Looking for more than words; it's time for action

On May 13, 2006, the News carried a front-page story by Kathie Marchlewski entitled “Environmentalists encouraged by Dow plan.”
The context was the May Dow/DEQ meeting informing the public of progress on the Tittabawassee River floodplain cleanup. As the summer wears down, and another public meeting is about to take place, the gentle reader must allow me a bit of a rant. I was the unfortunate source of that optimism.
Before the week was out and the ink was dry on that story, Dow was challenging the Michigan Department of Public Health’s risk numbers — and my optimism was morphing again into cynicism.
It is absolutely frustrating.
It has been five years since the discovery of elevated levels of dioxin in the Tittabawassee floodplain, and nearly eight years since continued elevated levels uncovered in Midland.
To date the extent of the contamination in Midland remains unmapped as does the extent in the floodplain and Saginaw River. The Company has repeatedly submitted inadequate plans to the DEQ. From what we have heard since the May meeting, Dow and the State are not in agreement as to what level of dioxins should be left in the soil or sediment.
We are talking about chemical trespass here folks, why should there be a debate? Residents did not ask for dioxin in their backyards. Nor should they be expected to live with some compromised dioxin number different from background.
In addition, the Company continues to contest dioxin’s toxicity, question its bioavailability, and support legislative efforts to compromise cleanup levels. In a word, it continues to evade responsibility.
But it does talk a good game. Dow has launched a multi-million dollar ad effort: The “Human Element campaign.”
According to Patti Temple Rocks, Dow vice president of global communications: “This is more than an ad campaign to our company. It is a statement to the world and, more importantly, to ourselves about the future direction of our business … it reflects our intention as a company to prioritize the things we do to advance innovation and focus the people and resources of Dow on solving human problems.”
Anyone who has scanned a magazine in a dentist’s or doctor’s office will have seen one of Dow’s Human Element “faces.” I too have seen a Dow face – in the anger, the violation, the futility of residents of the Tittabawassee floodplain who find themselves four years into a process that at best remains uncertain.
What is the real Dow? Have they turned the corner, intent on “solving human problems?” If, as the bard noted, the past is prologue, the company’s past is a clue to its future, and its past has not been directed at solutions.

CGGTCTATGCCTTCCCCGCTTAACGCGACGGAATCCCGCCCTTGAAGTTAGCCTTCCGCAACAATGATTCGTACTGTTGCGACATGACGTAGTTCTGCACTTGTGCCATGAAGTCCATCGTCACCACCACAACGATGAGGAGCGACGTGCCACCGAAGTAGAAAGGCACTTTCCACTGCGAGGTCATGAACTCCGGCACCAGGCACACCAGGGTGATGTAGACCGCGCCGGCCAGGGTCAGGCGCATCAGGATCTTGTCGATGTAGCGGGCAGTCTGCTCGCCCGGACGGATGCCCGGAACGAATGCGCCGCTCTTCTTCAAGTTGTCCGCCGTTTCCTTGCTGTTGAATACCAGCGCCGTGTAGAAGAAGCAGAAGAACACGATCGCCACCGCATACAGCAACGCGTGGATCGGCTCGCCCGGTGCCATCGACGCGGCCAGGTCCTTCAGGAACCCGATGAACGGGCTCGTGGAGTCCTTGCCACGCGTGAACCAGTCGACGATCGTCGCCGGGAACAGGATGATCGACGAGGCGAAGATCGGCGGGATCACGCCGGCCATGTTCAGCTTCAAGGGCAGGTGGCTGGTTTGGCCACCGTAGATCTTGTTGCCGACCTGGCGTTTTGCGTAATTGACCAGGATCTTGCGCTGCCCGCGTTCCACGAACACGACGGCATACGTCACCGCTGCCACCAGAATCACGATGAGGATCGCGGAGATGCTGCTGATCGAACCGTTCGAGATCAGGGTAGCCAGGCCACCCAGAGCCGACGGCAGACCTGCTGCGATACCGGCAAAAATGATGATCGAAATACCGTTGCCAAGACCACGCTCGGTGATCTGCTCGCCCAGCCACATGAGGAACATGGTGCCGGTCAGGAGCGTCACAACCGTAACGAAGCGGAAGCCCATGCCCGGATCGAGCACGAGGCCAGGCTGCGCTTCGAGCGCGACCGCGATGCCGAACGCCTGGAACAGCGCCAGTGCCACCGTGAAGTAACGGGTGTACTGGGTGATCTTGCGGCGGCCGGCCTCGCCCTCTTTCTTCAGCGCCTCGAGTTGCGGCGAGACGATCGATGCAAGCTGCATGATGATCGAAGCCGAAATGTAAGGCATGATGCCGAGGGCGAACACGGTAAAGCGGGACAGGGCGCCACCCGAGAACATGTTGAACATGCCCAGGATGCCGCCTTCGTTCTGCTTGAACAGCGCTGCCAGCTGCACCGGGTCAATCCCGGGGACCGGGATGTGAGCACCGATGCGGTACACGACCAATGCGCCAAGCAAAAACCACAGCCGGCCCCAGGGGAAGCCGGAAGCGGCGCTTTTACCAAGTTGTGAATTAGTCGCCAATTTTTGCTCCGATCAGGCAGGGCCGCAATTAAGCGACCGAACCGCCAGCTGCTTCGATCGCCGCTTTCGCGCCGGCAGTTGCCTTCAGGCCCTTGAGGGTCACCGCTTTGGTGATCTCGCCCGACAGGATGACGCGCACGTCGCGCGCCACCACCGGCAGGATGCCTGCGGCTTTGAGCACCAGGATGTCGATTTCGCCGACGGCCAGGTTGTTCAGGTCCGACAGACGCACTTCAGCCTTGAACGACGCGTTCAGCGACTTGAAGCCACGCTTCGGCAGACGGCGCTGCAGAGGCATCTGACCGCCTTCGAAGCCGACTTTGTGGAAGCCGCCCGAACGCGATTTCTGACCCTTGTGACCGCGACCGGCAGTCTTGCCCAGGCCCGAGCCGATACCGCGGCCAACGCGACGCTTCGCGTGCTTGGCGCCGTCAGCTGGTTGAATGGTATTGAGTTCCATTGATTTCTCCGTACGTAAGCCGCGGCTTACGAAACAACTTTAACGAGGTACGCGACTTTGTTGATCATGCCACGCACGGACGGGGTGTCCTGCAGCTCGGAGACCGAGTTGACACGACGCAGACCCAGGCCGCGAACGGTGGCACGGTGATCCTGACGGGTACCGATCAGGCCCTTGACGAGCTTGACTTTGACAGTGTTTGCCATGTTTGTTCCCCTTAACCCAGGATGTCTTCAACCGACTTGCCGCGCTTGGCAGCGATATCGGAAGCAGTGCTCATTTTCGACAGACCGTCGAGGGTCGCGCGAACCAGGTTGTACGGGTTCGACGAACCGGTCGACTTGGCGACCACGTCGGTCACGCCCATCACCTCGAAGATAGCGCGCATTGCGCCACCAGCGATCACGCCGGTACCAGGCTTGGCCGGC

Dow’s foot-dragging, its meeting the state behind closed doors, its questioning of dioxin’s toxicity, in the face of overwhelming academic research (and the last report from the National Academy of Science) is an approach as old as corporate irresponsibility. It even has a name, it is referred to as manufacturing uncertainty.
Though most identified with the tobacco industry, other corporations opposed to public health cleanups or environmental regulations have used the same tactic. Manufactured uncertainty was explained in The American Journal of Public Health (July 2005) as a company’s questioning of the validity of scientific evidence and ridiculing research that threatens their interests. Its purpose is to sow ambiguity in peoples’ minds, to deflect regulatory pressure and to retard actions that cost the company money. As noted, the tobacco industry and the lead industry used it for years. The chemical lobby, particularly the Chlorine Council, has effectively used Washington lobbyists to delay release of the national dioxin reassessment for fifteen years. Dow has used “spin” on its animal research and questioned the state at every step of the remediation process. That is Dow’s past.
Will the August meeting disclose a new Dow — will they become cooperative and committed to an expedited clean up of their community?
In May, its spokesperson told the public that the Company couldn’t complete a local dioxin cleanup until 2017 — 11 years from now. A child born today would be in middle school before a cleanup was completed. That is not acceptable. It is time to call on Dow to “prioritize” and “focus” at home — quit arguing and simply act — a far better testimonial to its commitment than fine sounding words. But “focus” and “prioritize” are too vague — the d company has to commit to removing its dioxin to background levels — 8 to 10 ppt — and begin now, yesterday — anything less is simply hypocrisy.

Terry Miller is executive director of the Lone Tree Council.

Editor’s note: Dow and the Michigan Department of Environmental Quality are hosting a community meeting Wednesday at the Horizon’s Conference Center, 6200 State St., Saginaw, beginning at 6 p.m. Staff from Dow, DEQ the Michigan Department of Community Health will be available for discussion/questions beginning at 5:30 p.m. and for one half hour after the meeting.

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